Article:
Religious Differences Seen as Biggest Challenge to Peace in Sudan

By Stephen Mbogo | July 7, 2008 | 8:15 PM EDT


Nairobi, Kenya (CNSNews.com) - Religious differences between Muslims and Christians will be by far the greatest challenge facing Sudan as it enters a post-conflict transitional phase, in the view of delegates to a religious organization meeting here.

The level at which religious differences between the polarized communities are managed will significantly define the nation's future, experts said.

A top religious leader said the international community should help Sudan manage those differences, to strengthen the relative peace now prevailing in the southern part of the war-ravaged country.

The Rev. Mvume Dandala, secretary-general of the All Africa Council of Churches (AACC), said "Islamization" and "Arabization" were key factors in the Sudan civil war.

Help from the international community, and especially from religious and civil society groups, would therefore be needed to help the Sudanese overcome religious differences.

"I expect more dynamic engagement from the church in helping achieve this goal," he said.

Dandala spoke to CNSNews.com on the sidelines of a meeting in Nairobi of the Sudan Ecumenical Forum.

He said the church in Africa must realize that it has a moral responsibility to reduce the high level of "suspicion" among the Sudanese people. "Any complacency and lack of church participation may derail the peace process."

It was also up to the church, Dandala added, to help ensure that there was no risk of Sudan returning to civil war, noting that international intervention once conflict erupts always comes too late to save lives.

An estimated two million people have died in the two-decade long civil war and accompanying famine.

The conflict has pitted the Arab Muslim North against the predominantly Christian and animist black African people of the southern Sudan, who want religious, political and economic autonomy from the Islamist regime in Khartoum.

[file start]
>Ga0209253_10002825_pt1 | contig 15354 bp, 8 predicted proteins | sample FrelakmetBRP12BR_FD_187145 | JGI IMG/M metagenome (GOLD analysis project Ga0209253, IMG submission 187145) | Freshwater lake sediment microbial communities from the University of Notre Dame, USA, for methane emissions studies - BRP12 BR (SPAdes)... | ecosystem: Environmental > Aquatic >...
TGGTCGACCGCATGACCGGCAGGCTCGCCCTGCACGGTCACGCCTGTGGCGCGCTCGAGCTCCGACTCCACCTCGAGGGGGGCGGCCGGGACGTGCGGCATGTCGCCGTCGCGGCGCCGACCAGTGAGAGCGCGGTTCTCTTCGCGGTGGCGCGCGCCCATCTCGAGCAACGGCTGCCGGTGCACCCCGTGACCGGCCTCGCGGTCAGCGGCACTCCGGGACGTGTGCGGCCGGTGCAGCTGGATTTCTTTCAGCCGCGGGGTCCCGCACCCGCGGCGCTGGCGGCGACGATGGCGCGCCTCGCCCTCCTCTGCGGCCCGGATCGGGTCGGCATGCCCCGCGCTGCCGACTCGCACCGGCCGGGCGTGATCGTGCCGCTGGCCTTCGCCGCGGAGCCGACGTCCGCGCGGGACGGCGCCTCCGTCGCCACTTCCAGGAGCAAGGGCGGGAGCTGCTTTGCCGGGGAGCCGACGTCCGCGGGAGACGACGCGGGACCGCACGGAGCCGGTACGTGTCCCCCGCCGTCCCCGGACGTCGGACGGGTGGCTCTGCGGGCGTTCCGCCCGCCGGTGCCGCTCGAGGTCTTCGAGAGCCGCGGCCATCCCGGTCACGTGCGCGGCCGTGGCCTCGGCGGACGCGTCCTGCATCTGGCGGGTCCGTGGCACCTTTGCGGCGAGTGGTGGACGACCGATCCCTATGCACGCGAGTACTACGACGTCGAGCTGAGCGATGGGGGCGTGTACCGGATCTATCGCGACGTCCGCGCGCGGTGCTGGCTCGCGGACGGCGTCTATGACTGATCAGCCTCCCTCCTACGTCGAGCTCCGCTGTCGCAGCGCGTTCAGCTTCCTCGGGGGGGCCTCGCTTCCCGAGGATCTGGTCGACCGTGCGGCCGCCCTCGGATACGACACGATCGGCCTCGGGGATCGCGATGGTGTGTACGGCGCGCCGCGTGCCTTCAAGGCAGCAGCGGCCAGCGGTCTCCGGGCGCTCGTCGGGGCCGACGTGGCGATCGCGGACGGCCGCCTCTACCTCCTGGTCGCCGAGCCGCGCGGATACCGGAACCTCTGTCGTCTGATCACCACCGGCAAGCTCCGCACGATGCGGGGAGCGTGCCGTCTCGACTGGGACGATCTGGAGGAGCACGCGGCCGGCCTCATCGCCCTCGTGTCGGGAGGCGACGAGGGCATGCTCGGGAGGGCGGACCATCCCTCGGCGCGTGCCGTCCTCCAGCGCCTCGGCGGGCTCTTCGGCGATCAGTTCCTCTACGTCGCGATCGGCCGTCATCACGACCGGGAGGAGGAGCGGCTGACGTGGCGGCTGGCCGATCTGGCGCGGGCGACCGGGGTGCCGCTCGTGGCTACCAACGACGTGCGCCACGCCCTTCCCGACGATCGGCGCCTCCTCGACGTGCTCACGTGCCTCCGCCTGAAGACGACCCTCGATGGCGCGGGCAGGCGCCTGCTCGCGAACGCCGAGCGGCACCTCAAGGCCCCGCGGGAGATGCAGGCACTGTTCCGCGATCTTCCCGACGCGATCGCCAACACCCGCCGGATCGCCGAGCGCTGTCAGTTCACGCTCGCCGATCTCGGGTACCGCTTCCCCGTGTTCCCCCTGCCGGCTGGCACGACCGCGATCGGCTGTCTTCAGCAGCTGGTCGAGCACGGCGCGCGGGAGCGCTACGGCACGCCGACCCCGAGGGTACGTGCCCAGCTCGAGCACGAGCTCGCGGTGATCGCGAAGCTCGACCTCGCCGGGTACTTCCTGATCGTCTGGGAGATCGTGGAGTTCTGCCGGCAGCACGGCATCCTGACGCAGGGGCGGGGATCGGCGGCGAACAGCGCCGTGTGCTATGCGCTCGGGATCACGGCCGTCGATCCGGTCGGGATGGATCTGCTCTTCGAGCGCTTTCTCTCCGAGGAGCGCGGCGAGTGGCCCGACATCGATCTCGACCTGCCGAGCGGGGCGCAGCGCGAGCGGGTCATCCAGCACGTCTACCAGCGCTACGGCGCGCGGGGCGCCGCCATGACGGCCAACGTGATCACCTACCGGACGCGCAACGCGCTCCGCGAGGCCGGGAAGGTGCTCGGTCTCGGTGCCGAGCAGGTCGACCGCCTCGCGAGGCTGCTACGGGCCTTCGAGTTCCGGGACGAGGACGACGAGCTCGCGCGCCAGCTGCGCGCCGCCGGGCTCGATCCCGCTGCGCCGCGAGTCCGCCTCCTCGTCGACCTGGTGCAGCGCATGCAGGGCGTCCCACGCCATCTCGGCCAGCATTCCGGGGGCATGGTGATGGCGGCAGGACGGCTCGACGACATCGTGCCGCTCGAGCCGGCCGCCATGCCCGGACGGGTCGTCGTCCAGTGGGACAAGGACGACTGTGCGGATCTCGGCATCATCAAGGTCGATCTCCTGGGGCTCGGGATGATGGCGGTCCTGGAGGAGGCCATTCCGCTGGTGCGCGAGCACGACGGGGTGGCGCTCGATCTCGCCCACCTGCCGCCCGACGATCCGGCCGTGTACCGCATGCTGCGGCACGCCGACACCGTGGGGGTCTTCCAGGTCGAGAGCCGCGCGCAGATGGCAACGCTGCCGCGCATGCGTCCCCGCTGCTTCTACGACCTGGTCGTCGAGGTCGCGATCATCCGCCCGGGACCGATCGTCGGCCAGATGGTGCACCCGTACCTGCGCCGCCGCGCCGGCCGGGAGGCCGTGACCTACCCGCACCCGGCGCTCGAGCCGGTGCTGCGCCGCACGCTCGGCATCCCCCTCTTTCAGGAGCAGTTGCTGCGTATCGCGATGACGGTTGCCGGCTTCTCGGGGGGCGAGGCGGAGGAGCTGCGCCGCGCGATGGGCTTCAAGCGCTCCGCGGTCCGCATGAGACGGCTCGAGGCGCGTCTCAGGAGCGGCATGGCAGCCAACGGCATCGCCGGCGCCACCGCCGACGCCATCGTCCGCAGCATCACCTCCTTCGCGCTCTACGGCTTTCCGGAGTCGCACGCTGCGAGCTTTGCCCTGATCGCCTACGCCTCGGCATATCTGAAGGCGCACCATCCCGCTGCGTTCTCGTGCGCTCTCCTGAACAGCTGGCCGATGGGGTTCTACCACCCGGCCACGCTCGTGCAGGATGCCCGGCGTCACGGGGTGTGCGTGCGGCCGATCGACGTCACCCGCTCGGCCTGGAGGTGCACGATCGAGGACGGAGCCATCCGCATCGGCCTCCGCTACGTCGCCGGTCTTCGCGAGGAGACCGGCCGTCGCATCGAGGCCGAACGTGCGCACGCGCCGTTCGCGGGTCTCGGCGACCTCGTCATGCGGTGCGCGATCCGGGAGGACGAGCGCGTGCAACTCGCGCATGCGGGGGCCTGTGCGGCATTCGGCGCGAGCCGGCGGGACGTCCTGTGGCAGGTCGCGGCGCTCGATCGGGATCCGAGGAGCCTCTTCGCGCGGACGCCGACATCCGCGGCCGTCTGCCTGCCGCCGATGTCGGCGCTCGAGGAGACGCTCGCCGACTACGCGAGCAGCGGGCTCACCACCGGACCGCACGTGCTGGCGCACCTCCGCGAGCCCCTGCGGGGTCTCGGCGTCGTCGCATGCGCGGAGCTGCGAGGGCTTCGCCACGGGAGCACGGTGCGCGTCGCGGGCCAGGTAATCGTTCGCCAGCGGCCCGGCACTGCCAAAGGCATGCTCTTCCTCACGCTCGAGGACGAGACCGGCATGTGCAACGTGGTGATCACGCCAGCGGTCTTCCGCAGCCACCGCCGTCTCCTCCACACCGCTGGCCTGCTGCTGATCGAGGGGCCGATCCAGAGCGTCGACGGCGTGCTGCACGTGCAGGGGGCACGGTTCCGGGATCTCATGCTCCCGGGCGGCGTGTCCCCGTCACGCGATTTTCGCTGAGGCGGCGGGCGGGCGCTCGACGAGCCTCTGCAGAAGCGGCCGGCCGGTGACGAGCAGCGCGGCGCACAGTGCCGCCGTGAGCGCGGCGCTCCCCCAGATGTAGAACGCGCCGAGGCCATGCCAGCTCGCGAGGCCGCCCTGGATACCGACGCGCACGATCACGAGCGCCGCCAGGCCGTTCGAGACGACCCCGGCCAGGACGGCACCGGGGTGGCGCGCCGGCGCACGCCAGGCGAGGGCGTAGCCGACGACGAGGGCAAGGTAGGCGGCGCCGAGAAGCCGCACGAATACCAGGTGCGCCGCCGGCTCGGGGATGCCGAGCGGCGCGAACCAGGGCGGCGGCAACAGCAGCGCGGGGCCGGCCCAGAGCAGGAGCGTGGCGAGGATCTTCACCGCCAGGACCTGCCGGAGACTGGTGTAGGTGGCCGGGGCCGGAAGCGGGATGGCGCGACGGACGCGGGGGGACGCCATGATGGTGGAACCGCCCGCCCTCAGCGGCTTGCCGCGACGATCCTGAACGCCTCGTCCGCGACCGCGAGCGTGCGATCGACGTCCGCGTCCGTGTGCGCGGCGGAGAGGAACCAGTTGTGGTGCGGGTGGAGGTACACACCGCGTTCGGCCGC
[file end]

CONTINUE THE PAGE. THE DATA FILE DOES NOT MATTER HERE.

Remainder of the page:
The government and the main rebel group, the Sudan People's Liberation Army (SPLA), last month signed a deal designed to halt the civil war.

A comprehensive peace agreement due to be signed soon will allow for the formation of a six-year transition government, pending a referendum to determine whether or not the south will break away to form its own sovereign state.

Progress in signing that comprehensive agreement is being hindered by another conflict, in Dafur in western Sudan. Rebels there want political and economic autonomy and are fighting against the government and government-backed militias.

The African Union hopes a recent decision to send peacekeeping troops there could bring calm.

Dandala highlighted what he said was one of the grim consequences of religious differences in Sudan - the problem of slavery. Northern Arabs have financed militias who have carried out raids, abducting mostly women and children from the south to be used as slaves and concubines for their northern masters.

Several of the delegates attending the Nairobi forum agreed that religious differences was the key issue and would impact significantly on whether Sudan remains a unitary state beyond the transitional period.

Their view tallies with that of the United States Institute of Peace, which says that although the north has historically perceived Sudan as a single country composed of one people, its unification policies are, however, aimed at "Arabizing" and "Islamizing" the whole nation.

Such policies, the institute said in recent findings, had generated antagonism among the southern population whose indigenous cultural values combined with Christianity to create a common identity, in opposition to northern attitudes and policies.

Because of this government disregard, "conflict and civil war has remained endemic," said the institute, a non-partisan institution funded by Congress.

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